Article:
Would the spokesmen for TransCanada be able to give a logical explanation as to how mere transshipment of petroleum using automated pumping systems would create jobs or any worthwhile economic activity in our province?
The battle to stop the tar sands is far from over but this week shows that when we work together and support each other, when we are bold and courageous we can climb and move mountains. We are growing in numbers every day, and together we can and already are changing the world.
Pipeline and oil-by-rail industries are largely self-regulated and neither is held to high enough safety standards. Nor are they showing responsibility to communities by being forthright about the chemicals that are passing through waterways either by rail or by pipe.
The St. Lawrence Estuary beluga whale population is listed as threatened and protected under the Species at Risk Act, and has been officially protected by the Canadian Fisheries Act since 1979. We naturally run into concern when those trusted to protect these species are scrubbing their content to make it more friendly for oil interests who are rummaging around for an alternate route to the ocean.
Despite these negative views on the Dalai Lama coming from a more assertive China (now reportedly the world's largest economy and our second largest trading partner) Canada has provided considerable support to the Dalai Lama and issues of concern to him.
Already there have been three near misses. Four months after Quebec's deaths, another derailment and explosion occurred outside an Alabama town without deaths. This was followed by a collision of two trains that resulted in an evacuation of more than 2,000 persons and a 400,000-gallon oil spill. A third derailment and explosion happened in Virginia forcing another evacuation. Safety is bad enough, but rail is also terrible for the environment.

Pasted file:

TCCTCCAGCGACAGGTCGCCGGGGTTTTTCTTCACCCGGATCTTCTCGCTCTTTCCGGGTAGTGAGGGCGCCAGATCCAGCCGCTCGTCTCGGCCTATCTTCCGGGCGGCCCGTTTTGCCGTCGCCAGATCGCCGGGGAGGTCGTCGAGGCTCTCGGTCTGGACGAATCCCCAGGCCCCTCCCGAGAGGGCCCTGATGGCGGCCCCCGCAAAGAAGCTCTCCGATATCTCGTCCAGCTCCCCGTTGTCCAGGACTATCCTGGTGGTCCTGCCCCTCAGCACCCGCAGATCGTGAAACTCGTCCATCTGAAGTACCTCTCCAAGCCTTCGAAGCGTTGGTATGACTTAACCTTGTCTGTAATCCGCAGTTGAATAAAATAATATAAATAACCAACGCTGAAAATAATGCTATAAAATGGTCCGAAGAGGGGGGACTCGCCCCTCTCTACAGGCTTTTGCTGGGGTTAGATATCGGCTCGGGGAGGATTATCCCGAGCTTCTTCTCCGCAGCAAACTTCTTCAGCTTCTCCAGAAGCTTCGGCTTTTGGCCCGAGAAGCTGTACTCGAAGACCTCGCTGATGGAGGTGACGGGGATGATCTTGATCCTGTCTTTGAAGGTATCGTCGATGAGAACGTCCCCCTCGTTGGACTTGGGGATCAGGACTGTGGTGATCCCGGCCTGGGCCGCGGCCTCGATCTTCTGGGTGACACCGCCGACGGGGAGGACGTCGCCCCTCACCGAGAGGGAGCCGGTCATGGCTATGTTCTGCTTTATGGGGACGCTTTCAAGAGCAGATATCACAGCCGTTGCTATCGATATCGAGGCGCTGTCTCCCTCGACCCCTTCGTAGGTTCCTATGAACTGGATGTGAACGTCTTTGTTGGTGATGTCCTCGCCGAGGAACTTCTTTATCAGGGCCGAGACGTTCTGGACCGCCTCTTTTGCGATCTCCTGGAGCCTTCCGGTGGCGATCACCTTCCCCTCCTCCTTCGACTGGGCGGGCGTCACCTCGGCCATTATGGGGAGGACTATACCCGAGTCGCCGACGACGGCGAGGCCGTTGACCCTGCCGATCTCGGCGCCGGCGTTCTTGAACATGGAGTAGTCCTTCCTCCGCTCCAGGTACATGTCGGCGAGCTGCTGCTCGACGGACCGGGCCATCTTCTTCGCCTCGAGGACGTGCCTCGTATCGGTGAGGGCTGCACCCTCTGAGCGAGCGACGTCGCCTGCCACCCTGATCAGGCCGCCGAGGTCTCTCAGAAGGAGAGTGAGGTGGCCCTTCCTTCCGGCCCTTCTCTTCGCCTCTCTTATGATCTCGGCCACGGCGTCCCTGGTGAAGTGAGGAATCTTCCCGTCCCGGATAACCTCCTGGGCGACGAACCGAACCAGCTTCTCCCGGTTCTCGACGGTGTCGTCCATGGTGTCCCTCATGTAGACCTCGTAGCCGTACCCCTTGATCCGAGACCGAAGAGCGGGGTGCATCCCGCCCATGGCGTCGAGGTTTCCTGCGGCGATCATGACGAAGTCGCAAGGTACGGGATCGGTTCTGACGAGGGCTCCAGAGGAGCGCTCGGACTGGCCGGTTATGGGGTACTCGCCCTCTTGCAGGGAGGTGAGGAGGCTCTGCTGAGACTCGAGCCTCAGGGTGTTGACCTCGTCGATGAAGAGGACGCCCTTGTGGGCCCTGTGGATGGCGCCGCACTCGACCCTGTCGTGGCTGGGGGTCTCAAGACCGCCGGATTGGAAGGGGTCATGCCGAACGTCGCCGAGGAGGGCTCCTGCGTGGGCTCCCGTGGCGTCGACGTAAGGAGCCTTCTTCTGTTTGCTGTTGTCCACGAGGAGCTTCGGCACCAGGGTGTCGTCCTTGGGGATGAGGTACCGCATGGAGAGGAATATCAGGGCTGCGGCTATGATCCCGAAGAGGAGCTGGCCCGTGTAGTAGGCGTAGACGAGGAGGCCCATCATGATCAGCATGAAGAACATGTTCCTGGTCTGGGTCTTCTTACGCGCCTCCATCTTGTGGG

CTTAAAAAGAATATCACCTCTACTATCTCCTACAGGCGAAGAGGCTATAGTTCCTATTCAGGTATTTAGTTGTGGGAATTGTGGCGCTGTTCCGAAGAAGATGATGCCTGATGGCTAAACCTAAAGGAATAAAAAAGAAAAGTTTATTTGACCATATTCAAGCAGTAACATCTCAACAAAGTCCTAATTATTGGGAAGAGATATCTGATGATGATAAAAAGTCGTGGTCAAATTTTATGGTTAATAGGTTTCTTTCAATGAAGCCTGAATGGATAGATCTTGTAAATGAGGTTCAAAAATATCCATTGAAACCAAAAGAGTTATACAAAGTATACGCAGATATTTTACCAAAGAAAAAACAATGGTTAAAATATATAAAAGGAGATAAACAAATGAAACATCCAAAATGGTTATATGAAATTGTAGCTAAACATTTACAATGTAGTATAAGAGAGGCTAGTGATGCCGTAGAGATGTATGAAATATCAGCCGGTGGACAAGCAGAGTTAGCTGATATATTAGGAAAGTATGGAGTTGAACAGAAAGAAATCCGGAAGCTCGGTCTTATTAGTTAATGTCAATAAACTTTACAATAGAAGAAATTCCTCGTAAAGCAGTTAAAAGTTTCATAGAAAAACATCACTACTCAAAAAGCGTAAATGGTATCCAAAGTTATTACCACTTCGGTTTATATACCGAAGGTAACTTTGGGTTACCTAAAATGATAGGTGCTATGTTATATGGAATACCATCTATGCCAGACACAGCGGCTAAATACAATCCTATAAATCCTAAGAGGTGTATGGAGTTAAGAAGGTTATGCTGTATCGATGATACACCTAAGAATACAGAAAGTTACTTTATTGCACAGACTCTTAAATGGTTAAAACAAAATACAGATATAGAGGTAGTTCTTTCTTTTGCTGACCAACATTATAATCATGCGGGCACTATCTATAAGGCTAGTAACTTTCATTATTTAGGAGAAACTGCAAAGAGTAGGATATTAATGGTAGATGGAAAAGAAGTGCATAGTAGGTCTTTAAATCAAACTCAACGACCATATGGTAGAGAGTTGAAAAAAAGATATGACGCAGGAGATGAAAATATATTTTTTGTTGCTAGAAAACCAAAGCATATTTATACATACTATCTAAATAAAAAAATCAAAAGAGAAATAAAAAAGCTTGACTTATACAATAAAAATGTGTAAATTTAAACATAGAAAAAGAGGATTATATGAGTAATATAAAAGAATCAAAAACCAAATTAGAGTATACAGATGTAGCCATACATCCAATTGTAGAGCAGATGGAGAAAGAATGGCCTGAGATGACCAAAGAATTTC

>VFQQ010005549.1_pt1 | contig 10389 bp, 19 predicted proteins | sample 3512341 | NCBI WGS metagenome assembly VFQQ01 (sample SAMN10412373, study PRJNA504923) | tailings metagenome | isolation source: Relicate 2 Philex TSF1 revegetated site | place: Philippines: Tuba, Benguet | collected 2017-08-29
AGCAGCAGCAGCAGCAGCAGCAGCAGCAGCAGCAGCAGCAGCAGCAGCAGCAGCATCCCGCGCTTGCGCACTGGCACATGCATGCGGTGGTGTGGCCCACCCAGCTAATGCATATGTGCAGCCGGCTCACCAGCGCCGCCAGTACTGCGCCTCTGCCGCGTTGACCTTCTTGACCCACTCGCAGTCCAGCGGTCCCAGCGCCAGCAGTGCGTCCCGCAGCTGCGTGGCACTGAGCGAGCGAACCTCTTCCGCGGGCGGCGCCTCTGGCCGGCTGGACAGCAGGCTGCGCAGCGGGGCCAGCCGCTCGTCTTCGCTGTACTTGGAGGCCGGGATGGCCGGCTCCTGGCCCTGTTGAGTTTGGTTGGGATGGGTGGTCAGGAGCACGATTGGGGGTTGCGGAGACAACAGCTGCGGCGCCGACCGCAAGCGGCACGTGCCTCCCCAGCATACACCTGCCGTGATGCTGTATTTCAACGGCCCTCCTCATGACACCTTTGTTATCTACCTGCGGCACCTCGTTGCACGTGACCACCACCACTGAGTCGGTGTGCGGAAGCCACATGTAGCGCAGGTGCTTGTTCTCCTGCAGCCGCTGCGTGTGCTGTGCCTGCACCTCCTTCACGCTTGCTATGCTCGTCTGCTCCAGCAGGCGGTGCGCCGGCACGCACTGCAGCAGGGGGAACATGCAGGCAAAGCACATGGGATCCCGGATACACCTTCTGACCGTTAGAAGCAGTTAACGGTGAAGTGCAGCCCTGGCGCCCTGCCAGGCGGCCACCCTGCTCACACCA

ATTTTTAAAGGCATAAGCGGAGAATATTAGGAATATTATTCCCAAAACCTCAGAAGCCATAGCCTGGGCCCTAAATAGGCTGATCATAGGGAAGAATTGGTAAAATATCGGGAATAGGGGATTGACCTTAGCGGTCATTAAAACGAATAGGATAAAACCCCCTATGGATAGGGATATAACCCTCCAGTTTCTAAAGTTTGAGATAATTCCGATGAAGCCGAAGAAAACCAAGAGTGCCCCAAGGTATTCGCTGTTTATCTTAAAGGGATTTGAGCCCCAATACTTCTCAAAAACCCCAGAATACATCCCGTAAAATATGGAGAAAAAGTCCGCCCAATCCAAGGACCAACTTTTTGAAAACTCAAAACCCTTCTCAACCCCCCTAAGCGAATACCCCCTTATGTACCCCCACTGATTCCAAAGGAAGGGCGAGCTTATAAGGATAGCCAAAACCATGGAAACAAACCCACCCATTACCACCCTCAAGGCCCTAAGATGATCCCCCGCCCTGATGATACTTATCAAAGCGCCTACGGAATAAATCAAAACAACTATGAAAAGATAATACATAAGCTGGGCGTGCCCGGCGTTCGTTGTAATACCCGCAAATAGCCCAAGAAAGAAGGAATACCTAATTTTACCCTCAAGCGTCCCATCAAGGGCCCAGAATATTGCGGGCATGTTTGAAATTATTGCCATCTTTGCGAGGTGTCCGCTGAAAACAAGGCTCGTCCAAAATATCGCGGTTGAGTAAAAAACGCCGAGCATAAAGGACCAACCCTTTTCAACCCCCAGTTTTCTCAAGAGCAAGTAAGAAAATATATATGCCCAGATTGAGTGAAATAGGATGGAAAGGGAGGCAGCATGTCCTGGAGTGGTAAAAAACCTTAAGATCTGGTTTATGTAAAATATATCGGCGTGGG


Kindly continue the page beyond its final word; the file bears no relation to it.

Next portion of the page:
Railways are transforming North America's energy sector and are, coincidentally, helping to save Canada's bacon. But the train business has been allowed to remain a 19th-century technology run with 19th-century mentality by workers without credentials. Aviation, by contrast, is heavily supervised and operated by licensed personnel with professional expertise and constant surveillance. For the moment, the critically important oil industry has been saved, but if governments aren't as tough as nails in their demands and dealings with the railways, then all bets are off.
General Electric Co. chairman and chief executive officer Jeff Immelt is just what Canada needs to develop its oil sands -- an American leader with stature in Washington, Wall Street, the oil patch and Silicon Valley.
U.S. leaders have made it clear that they want to hear more about Canada's plans for clean energy. During President Obama's very first visit to Canada, he and Prime Minister Harper launched a cross-border Clean Energy Dialogue that's still going strong. Speaking in Edmonton this month, Hillary Clinton called on Canada and the U.S. to work together to become global leaders in tackling climate change and making the transition away from fossil fuels. Despite those encouraging signs, our government seems determined to turn the conversation back to Keystone XL -- a proposal that, clearly, President Obama is in no hurry to approve.
For the past week I have been amazed, humbled, and inspired by the power of people. This last week an area between the Washington monument and the ...
It would be refreshing to see Tom Mulcair of the NDP and Justin Trudeau of the Liberals to forge coherent energy policies that lead to a more vibrant and sustainable economy. In short, we need to know they will stop burying our future with dead end pipeline projects.
Mulroney, the former prime minister known for his big projects and his checkered past, recently gave a startling speech admonishing Ottawa to get its act together managing our vast resource wealth -- including reaching a deal with native Canadians and on protecting the environment.
The Keystone XL tar sands pipeline has turned into one of the most hotly debated topics in North America. There are so many ways to debate about the pipeline and the tar sands oil that would fill it. But, what does it mean when 10 Nobel Peace Laureates, including former U.S. president Jimmy Carter and landmine activist Jody Williams, take a stand and call for a rejection?
If Canada can make the right choice and tone down the 'dig baby dig, drill baby drill' mentality, not only would Canada not be worse off economically, but we would have a safer environment, and be able to seize the incredible opportunities to invest in the sophisticated clean technology that is going to power this century.
In case you missed it the New York Times recently ran an op-ed by Jacques Leslie entitled "Is Canada Tarring Itself?" As a "tar sands" (I grew up usin...
Elizabeth May has chosen to respond to my critique of her Green Party website post "4 facts about Keystone XL" here on the Huffington Post Blog. It's ...